Posted by Alex Jordan on
Cute Things Dying Violently: "The Violent Change America Needs"
Cute Things Dying Violently: "The Violent Change America Needs"
ApathyWorks now has a press kit. I wonder why...
For all your text, review, screenshot, trailer, and credit needs!
Busy busy busy. Important game things that are going on:
Things that are going on that are getting in the fucking way of finishing CTDV:
I'll make up for all my silence once I'm given a chance to, you know... take a deep breath. Until then, I recommend following my Twitter feed, since 140 characters is something I can type reliably.
ApathyWorks now has a new Facebook page! Please Like it!
Between that page and this blog, I'll be showing off new Cute Things art in advance of the PC release!
Also, part of me died when I had to capitalize the word "Like." Wait, there I go again.
More info on the facelift that the PC version of Cute Things Dying Violently is getting in a bit. But first, here's some YouTube videos of a very funny dude playing through my game and commenting on it all the while.
More after the jump.
Or at least they pretend to. For long enough to humor me, anyway.
First up, an article on Supply and Demand on Xbox Live Indie Games that I posted way back in September has made its way to Gamasutra, where it was yesterday's Featured blog post. Nice!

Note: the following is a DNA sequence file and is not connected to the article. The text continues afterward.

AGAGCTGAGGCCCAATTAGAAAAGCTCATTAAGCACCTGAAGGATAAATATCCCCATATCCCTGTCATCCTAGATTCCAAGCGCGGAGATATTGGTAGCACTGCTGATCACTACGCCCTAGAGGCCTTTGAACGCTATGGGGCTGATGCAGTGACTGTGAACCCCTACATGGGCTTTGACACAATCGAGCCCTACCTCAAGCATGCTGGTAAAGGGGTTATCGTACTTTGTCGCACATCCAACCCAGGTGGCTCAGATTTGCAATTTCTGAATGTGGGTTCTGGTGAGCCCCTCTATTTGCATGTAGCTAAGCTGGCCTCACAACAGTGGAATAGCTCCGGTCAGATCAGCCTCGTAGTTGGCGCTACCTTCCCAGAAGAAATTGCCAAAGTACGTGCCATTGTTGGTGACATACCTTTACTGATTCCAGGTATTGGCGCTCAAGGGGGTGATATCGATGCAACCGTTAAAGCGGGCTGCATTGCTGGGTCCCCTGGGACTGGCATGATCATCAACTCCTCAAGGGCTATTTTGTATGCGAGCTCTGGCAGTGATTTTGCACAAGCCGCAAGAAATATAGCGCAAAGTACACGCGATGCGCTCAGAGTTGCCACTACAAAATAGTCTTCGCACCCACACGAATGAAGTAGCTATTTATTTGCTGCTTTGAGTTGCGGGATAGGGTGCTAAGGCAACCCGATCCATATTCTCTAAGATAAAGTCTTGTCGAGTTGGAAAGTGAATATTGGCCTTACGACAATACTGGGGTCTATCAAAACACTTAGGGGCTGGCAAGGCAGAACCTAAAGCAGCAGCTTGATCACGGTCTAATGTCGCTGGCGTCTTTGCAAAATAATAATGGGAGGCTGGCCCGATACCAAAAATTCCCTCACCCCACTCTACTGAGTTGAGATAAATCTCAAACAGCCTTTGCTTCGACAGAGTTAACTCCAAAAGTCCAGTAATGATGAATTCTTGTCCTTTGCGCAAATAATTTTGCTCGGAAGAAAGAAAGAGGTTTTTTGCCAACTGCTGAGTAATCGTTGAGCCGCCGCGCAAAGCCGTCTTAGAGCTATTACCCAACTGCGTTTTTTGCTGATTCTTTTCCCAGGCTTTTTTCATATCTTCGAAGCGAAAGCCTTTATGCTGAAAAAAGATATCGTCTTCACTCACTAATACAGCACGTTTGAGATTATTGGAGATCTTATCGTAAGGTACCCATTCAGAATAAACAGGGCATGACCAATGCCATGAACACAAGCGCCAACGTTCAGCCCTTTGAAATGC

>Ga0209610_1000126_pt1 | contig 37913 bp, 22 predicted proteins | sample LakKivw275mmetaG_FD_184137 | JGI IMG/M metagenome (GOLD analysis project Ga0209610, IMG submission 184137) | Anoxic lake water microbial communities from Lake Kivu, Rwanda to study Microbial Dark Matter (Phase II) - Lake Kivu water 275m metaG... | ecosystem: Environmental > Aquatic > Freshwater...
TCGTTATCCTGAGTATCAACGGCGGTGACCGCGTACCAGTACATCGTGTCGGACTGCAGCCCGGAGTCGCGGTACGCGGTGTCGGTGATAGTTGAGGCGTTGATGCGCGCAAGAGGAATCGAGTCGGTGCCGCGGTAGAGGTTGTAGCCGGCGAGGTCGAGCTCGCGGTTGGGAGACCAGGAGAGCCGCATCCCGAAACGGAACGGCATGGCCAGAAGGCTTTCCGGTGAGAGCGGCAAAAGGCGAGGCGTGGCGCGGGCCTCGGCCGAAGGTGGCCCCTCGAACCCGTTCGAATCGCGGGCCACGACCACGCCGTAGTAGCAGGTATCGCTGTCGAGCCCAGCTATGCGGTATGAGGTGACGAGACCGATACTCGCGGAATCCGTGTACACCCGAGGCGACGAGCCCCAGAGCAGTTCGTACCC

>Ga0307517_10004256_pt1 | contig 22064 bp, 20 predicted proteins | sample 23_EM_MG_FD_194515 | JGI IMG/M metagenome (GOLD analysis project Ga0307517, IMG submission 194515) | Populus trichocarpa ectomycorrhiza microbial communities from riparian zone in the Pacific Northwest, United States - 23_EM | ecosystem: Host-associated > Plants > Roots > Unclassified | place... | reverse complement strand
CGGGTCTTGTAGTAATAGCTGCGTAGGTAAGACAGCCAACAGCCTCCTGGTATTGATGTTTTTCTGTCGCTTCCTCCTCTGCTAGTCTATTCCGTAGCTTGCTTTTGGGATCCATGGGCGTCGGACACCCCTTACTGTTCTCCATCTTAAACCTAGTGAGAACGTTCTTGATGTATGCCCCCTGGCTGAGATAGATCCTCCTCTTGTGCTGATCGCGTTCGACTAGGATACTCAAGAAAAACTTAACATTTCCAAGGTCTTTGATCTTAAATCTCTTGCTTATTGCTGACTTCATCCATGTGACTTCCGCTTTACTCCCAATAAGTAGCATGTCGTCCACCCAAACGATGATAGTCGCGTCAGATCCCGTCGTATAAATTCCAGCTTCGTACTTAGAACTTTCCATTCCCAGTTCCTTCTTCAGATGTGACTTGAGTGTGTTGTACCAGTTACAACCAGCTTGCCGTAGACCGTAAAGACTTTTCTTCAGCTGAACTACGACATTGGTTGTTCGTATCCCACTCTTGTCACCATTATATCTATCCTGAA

Secondly, Tim Hurley over at Gear-Fish roused himself from his stupor long enough to review Cute Things Dying Violently. (Tim, it's been out for about four months now.)
Finally, Tim also snuck a few interview questions my way. I hold forth on the usual game dev subjects like upgrading CTDV, future games to be made, and platform preference, but Tim also threw a curveball my way regarding cooking. That was a really fun one to answer.
Over Thanksgiving weekend, I traded emails with Stefanie Fogel at VentureBeat about Cute Things Dying Violently and developing for the PC. Well, some of my quotes have appeared in her latest article about Xbox Live Indie Games developers switching from Xbox to PC, and you should read it here.